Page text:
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Original Article

Korean J Pain 2019; 32(2): 87-96

Published online April 1, 2019 https://doi.org/10.3344/kjp.2019.32.2.87

Copyright © The Korean Pain Society.

Effect of sec-O-glucosylhamaudol on mechanical allodynia in a rat model of postoperative pain

Gi-Ho Koh1, Hyun Song2, Sang Hun Kim2,3, Myung Ha Yoon4, Kyung Joon Lim2,3, Seon-Hee Oh5, and Ki Tae Jung2,3

1Department of Anesthesiology and Pain Medicine, Asan Medical Center, University of Ulsan College of Medicine, Seoul, 2Department of Anesthesiology and Pain Medicine, Chosun University Hospital, Gwangju, 3Department of Anesthesiology and Pain Medicine, School of Medicine, Chosun University, Gwangju, 4Department of Anesthesiology and Pain Medicine, Medical School, Chonnam National University, Gwangju, 5School of Medicine, Chosun University, Gwangju, Korea

Correspondence to:Ki Tae Jung, Department of Anesthesiology and Pain Medicine, School of Medicine, Chosun University, 365 Pilmun-daero, Dong-gu, Gwangju 61453, Korea, Tel: +82-62-220-3223, Fax: +82-62-223-2333, E-mail: mdmole@chosun.ac.kr, ORCID: https://orcid.org/0000-0002-2486-9961

Received: January 14, 2019; Revised: February 28, 2019; Accepted: March 5, 2019

This is an open-access article distributed under the terms of the Creative Commons Attribution Non-Commercial License (http://creativecommons.org/licenses/by-nc/4.0/), which permits unrestricted non-commercial use, distribution, and reproduction in any medium, provided the original work is properly cited.

Abstract

Background: This study was performed in order to examine the effect of intrathecal sec-O-glucosylhamaudol (SOG), an extract from the root of the Peucedanum japonicum Thunb., on incisional pain in a rat model.
Methods: The intrathecal catheter was inserted in male Sprague-Dawley rats (n = 55). The postoperative pain model was made and paw withdrawal thresholds (PWTs) were evaluated. Rats were randomly treated with a vehicle (70% dimethyl sulfoxide) and SOG (10 μg, 30 μg, 100 μg, and 300 μg) intrathecally, and PWT was observed for four hours. Dose-responsiveness and ED50 values were calculated. Naloxone was administered 10 min prior to treatment of SOG 300 μg in order to assess the involvement of SOG with an opioid receptor. The protein levels of the δ-opioid receptor, κ-opioid receptor, and μ-opioid receptor (MOR) were analyzed by Western blotting of the spinal cord.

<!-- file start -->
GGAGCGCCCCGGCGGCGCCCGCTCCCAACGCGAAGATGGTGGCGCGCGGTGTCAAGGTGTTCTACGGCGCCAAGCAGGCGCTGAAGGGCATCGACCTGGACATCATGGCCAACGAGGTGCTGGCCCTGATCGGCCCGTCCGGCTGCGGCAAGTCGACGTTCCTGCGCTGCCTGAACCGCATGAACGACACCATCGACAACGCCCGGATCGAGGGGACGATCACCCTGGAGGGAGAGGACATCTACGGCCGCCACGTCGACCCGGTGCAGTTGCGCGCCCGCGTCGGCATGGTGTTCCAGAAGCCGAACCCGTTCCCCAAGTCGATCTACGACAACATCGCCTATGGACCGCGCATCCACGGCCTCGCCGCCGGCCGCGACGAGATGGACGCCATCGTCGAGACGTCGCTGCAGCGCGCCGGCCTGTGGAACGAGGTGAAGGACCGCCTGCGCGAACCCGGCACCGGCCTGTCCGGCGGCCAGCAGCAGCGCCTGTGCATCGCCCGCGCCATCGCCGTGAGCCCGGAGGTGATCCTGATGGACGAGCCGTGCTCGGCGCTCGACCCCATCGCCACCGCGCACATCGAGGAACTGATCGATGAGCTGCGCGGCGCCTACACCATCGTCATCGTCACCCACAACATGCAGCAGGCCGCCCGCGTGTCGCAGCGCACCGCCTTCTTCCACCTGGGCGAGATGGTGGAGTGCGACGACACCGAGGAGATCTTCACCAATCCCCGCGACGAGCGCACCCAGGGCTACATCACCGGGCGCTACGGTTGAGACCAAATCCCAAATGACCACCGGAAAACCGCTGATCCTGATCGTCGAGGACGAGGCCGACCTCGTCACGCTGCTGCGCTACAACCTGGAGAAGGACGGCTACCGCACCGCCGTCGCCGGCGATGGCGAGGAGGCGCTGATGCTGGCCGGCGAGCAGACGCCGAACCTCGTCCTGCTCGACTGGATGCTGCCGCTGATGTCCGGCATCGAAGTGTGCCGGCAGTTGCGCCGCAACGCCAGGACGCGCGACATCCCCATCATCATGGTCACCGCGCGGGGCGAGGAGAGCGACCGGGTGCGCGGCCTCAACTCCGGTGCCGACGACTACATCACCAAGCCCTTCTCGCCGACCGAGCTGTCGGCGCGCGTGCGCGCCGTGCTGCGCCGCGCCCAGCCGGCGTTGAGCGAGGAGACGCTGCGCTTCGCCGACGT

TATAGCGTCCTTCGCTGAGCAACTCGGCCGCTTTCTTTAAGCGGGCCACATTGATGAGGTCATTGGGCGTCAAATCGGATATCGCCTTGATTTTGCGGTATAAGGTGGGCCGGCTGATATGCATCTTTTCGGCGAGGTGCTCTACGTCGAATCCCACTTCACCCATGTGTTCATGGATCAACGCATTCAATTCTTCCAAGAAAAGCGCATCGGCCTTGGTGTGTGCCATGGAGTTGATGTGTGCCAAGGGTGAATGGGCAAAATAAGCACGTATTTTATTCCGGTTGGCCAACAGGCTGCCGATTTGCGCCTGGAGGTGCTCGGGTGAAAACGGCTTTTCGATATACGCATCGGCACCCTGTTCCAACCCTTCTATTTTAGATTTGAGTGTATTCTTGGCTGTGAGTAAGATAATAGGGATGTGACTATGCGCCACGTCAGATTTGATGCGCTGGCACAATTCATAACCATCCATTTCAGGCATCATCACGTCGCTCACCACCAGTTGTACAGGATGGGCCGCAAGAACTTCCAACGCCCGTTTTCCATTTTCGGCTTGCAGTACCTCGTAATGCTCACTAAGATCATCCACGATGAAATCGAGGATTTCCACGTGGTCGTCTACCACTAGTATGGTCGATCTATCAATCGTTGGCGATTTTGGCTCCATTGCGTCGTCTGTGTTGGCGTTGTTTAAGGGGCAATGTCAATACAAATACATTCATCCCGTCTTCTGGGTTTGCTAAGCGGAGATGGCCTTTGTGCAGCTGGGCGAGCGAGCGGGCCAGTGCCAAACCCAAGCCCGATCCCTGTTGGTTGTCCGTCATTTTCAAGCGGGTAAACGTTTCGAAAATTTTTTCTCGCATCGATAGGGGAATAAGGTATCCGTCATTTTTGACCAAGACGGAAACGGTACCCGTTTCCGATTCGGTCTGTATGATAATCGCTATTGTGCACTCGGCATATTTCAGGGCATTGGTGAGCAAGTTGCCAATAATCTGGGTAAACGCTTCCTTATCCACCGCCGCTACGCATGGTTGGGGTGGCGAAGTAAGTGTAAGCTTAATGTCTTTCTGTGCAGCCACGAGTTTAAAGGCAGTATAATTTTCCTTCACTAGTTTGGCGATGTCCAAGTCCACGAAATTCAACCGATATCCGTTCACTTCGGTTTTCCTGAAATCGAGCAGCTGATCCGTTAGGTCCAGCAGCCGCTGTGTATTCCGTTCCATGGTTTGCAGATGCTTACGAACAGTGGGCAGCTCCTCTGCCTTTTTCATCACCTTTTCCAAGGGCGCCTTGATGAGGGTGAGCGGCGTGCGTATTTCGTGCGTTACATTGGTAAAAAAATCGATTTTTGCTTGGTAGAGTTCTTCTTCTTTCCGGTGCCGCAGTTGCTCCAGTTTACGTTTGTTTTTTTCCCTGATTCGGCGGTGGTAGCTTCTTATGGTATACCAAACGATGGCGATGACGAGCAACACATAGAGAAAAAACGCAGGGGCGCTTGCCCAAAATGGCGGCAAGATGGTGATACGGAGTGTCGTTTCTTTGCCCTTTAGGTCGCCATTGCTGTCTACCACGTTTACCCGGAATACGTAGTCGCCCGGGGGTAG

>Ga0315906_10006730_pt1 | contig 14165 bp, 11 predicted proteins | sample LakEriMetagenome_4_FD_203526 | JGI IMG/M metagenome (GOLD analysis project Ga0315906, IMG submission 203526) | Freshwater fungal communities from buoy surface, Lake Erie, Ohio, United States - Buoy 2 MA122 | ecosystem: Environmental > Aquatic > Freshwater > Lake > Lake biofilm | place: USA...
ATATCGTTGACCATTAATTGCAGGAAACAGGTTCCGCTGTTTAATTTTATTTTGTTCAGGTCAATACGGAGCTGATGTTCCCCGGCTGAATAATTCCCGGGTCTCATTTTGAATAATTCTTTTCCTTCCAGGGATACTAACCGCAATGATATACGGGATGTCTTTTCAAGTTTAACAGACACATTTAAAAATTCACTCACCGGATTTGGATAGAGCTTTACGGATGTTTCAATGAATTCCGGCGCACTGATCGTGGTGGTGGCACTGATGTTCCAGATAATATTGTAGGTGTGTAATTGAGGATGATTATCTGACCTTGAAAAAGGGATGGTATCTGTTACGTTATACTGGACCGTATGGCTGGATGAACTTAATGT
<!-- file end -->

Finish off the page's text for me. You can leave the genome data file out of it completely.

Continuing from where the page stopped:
Results: Intrathecal SOG significantly increased PWT in a dose-dependent manner. Maximum effects were achieved at a dose of 300 μg at 60 min after SOG administration, and the maximal possible effect was 85.35% at that time. The medial effective dose of intrathecal SOG was 191.3 μg (95% confidence interval, 102.3–357.8). The antinociceptive effects of SOG (300 μg) were significantly reverted until 60 min by naloxone. The protein levels of MOR were decreased by administration of SOG.
Conclusions: Intrathecal SOG showed a significant antinociceptive effect on the postoperative pain model and reverted by naloxone. The expression of MOR were changed by SOG. The effects of SOG seem to involve the MOR.

Keywords: Analgesia, Blotting, western, Dimethyl sulfoxide, Hyperalgesia, Nociceptive pain, Pain, postoperative, Rats, Receptors, opioid, Spinal cord, 11-hydroxy-sec-O-glocosylhamaudol.